This program, when participated in its entirety, is available for 2.5 continuing education credits. Division 39 is approved by the American Psychological Association to sponsor continuing education for psychologists. Division 39 maintains responsibility for this program and its content. This presentation also meets the requirements of WAC 246-809-620 (definition of recognized categories of continuing education for licensed mental health counselors, marriage and family therapists and social workers).
In this Alliance Master Class, Lisa Cataldo, PhD, will lead participants in a discussion of her 2019 essay, “Where God is Between Us: Religious Experience, Surrender, and the Third in Clinical Perspective”. Dr. Cataldo will elaborate upon her thinking since publication, facilitate discussion, and answer questions. All participants will receive a copy of the essay upon registration. In order to facilitate an intimate, stimulating discussion, the group will be limited to 10 participants who can directly engage with the author.
Cataldo, L. (2019). Where God is between us: Religious experience, surrender, and the third in clinical perspective. Psychoanalytic Perspectives, 16: 113-133.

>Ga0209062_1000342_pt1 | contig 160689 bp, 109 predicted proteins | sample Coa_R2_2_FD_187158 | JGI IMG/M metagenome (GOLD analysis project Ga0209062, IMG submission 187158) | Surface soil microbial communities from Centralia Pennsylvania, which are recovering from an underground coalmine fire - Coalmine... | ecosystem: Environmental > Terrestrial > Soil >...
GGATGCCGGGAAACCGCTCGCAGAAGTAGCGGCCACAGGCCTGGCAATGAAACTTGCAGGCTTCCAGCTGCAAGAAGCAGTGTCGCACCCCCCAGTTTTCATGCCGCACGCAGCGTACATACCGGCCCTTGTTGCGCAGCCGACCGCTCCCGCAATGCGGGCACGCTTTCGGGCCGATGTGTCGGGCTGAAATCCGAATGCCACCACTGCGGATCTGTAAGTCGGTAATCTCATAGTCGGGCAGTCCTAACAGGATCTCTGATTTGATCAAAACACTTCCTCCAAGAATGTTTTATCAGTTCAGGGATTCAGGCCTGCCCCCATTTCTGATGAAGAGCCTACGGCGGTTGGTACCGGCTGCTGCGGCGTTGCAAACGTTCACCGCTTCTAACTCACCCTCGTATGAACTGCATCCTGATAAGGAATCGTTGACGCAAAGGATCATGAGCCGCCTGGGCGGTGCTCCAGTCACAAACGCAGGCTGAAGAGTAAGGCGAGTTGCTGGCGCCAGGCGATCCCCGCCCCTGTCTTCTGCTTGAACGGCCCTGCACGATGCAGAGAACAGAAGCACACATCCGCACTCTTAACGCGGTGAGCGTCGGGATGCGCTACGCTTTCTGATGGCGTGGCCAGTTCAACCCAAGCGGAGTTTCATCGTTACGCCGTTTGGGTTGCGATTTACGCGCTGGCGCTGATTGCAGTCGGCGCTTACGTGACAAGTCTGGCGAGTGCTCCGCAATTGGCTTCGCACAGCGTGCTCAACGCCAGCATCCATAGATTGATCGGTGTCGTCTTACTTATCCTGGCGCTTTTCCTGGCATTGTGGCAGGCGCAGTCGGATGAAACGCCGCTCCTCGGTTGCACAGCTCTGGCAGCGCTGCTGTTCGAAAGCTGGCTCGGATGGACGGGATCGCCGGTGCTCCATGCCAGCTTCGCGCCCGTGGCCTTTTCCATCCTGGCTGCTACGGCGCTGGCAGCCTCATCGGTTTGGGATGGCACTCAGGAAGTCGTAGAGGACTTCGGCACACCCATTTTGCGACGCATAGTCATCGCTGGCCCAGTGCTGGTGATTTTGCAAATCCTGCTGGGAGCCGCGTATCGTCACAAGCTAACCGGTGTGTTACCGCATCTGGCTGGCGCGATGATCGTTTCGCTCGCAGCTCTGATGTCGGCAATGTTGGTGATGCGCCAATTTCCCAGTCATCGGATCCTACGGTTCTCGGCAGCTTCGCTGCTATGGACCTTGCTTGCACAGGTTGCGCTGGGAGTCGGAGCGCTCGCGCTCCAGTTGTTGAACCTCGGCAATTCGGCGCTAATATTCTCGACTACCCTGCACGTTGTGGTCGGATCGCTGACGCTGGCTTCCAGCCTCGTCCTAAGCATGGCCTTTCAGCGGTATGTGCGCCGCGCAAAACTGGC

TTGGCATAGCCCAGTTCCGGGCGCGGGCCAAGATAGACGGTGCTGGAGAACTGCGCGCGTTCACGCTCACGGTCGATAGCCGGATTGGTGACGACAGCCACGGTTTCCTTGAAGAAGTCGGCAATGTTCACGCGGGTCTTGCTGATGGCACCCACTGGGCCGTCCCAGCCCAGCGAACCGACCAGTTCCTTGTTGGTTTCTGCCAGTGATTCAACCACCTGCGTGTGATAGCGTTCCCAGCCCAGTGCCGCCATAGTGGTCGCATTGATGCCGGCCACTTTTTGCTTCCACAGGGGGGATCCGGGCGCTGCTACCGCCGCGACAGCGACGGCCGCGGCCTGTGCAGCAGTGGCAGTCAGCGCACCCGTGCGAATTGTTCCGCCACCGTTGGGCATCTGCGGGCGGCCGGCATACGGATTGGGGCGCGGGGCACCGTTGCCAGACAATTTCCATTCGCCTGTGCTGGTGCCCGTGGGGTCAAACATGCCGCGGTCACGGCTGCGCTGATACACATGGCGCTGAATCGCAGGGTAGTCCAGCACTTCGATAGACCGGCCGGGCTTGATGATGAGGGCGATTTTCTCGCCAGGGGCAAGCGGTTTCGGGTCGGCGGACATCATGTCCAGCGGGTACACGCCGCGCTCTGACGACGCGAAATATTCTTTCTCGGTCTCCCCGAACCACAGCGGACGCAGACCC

When patients bring up material of a religious or spiritual nature, many analysts find themselves at a loss. There is a tendency in such moments either to reduce the patient’s experience to the most comfortable theoretical denominator or to accept such experiences uncritically. In this paper, the author places “religion” and religious experience in the relational context of formative early experience and argues that relational history is an important contributor to the capacity to have authentic and expansive religious experience. Drawing upon clinical examples and relational psychoanalytic concepts of surrender and the Third, the author suggests ways in which the analyst might interact with the patient’s religious and spiritual experiences by understanding them in terms of surrender and the opening to or foreclosure of thirdness.
LISA CATALDO, PhD, MDiv is Associate Professor of Mental Health Counseling and Spiritual Integration at Fordham University’s Graduate School of Religion. Her research and writing focus on the intersection of relational psychoanalysis, faith, and spiritual experience, particularly around issues of trauma and intersubjectivity. Her most recent work addresses the concept of moral injury in members of Catholic institutions in relation to the legacy of clergy sexual abuse. She is a recipient of the NIP Educators Award and the Stephen A. Mitchell Author’s Award for writing in psychoanalysis. She is a faculty member and supervisor at the National Institute for the Psychotherapies and the Stephen Mitchell Relational Studies Center. She maintains a small private practice in New York.
Cataldo, L. (2019). Spaces, places, dimensions: Reply to commentaries. Psychoanalytic Perspectives, 16 (2): 158-164.